Anagni assassination

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The so-called assassination attempt of Anagni on September 7, 1303 was the end of a long dispute between Pope Boniface VIII and the French King Philip IV .

Sala dello schiaffo. The room in which Sciarra Colonna is said to have defeated Pope Boniface.
Pope Boniface VIII is captured. (Depiction from the Nuova Cronica by Giovanni Villani , 14th century)


The conflict between Pope and King had become apparent years before. The background was the politics of Philip, who wanted to tax the clergy in 1296 in order to finance the war against England, which resulted in considerable resistance from the Curia. In response, Philip banned the export of valuables from France in 1296, which cut off the papal court from the taxes of the French benefices. In 1301 the Pope supported Bernard Saisset , the bishop of Pamiers , whom Philip had arrested for criticizing his rule. Apparently, however, the Pope also overestimated his power: In 1302, in the Bull Unam Sanctam , he formulated the papal claim to power in an unprecedented form, to which the Paris court replied with several counter-writings (see e.g. Johannes Quidort of Paris ).


The end of August had the rumor spread that Boniface intend on September 8 at the portal of the cathedral of Anagni , where the popes of that time were staying during the summer months by an appropriate Bull Philip because of his overbearing behavior with the spell to prove his To release subjects from their oath of allegiance and to annul the covenants made by them.

Philip's Chancellor Guillaume de Nogaret managed to forge an alliance with the influential Sciarra Colonna , a Roman nobleman whose family was at odds with the Caetani, the Pope's family, over disputes over land in Lazio . On the morning of September 7, 1303, a group of armed men led by Nogaret and Colonna entered the Pope's palace in Anagni . According to the sources, Boniface is said to have been almost alone at this time and only defended himself with the staff cross in his hand. They threatened Boniface and asked him to resign from his office. When he refused this with the words "Here my neck, here my head", they beat him, mocked him by throwing a donkey's skin on him as a coat and kept him imprisoned in his own palace. On September 9th, the citizens of Anagnis freed the Pope and drove out the attackers. Nevertheless, the already 68-year-old Pope was so carried away by the events that he died four weeks later, having since returned to Rome .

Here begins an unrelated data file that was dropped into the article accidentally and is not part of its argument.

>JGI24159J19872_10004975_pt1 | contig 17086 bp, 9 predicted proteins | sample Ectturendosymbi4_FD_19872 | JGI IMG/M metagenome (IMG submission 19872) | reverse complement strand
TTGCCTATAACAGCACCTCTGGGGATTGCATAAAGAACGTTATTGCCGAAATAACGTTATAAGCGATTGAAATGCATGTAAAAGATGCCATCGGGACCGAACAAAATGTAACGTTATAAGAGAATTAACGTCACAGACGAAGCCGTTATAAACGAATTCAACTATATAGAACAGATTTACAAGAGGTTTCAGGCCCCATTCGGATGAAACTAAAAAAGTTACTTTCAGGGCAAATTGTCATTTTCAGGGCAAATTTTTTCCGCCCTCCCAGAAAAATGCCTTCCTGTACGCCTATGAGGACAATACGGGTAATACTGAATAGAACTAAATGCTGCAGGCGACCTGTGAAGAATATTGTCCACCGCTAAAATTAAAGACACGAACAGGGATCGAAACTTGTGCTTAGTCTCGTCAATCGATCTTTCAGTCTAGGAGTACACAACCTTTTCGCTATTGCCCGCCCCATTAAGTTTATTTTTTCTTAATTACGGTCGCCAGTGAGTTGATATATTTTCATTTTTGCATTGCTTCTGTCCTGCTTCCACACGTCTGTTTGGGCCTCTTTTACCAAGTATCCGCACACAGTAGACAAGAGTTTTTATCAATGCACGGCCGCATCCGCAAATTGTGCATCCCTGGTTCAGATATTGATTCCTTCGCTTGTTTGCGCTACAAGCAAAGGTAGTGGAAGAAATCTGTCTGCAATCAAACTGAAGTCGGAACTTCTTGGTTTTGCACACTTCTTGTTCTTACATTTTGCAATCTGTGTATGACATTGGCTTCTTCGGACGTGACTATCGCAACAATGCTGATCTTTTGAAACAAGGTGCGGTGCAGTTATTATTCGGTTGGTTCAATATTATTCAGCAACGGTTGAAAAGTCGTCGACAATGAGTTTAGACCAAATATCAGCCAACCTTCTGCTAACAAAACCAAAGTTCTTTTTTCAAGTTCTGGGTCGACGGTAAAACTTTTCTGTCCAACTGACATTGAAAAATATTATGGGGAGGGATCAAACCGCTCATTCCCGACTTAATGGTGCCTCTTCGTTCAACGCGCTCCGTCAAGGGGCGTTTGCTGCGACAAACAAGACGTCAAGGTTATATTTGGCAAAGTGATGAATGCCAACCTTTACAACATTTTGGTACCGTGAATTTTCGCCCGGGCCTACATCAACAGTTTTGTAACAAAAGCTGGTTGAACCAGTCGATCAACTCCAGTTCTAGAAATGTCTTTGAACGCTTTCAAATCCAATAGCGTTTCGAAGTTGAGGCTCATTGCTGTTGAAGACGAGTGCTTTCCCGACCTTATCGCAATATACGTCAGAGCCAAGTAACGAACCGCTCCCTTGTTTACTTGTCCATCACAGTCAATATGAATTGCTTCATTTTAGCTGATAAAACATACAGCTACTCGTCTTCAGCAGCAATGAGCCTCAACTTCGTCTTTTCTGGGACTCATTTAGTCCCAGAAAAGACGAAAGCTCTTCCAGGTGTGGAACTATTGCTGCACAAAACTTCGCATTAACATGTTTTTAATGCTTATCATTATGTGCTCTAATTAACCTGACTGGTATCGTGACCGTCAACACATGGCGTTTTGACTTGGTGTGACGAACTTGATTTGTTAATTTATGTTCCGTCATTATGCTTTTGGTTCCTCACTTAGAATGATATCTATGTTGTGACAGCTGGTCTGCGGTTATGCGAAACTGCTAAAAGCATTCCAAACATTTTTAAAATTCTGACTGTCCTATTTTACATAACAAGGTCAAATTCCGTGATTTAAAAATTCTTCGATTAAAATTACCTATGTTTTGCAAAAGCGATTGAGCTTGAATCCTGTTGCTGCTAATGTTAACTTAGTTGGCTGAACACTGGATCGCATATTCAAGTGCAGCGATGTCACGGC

The papacy, which was deeply humiliated by this act, subsequently became increasingly dependent on the French king, so that in 1309 the papal seat was even relocated to the city of Avignon , which at that time was officially part of the Holy Roman Was empire , but was under the influence of the Kingdom of France (see Avignon Papacy ).

Due to a translation error, the event also went down in history as an ear slap from Anagni . Manus inicere simply means “to take someone”. There is no evidence that Nogaret literally slapped the Pope out of his office.


  • Joachim Ehlers : The Capetians (= Urban pocket books. Vol. 471). Kohlhammer, Stuttgart et al. 2000, ISBN 3-17-014233-X , pp. 203ff.
  • Johannes Haller : The papacy. Idea and reality. Vol. 5: The collapse. Stuttgart 1965, pp. 154-159.
  • Martin Kaufhold : The turning points of the Middle Ages. From the imperial coronation of Charlemagne to the discovery of America. Thorbecke, Ostfildern 2004, ISBN 3-7995-0144-4 , pp. 144–151.
  • Heike Johanna Mierau: The Anagni assassination attempt in 1303 - a scandal? In: History in Science and Education 69, 2018, pp. 18–34.
  • André Vauchez: Conceptions of the Church. In: History of Christianity . Vol. 6 ed. By Michel Mollat ​​du Jourdin and André Vauchez, edited by Bernhard Schimmelpfennig. Herder, Freiburg i. Br. 1991; Special edition 2007, pp. 264–314, especially pp. 268f.


  1. in Volgare : "ec le col, ec le cape", quoted from Girolamo Arnaldi : Italy and his invaders. Berlin 2005, p. 110.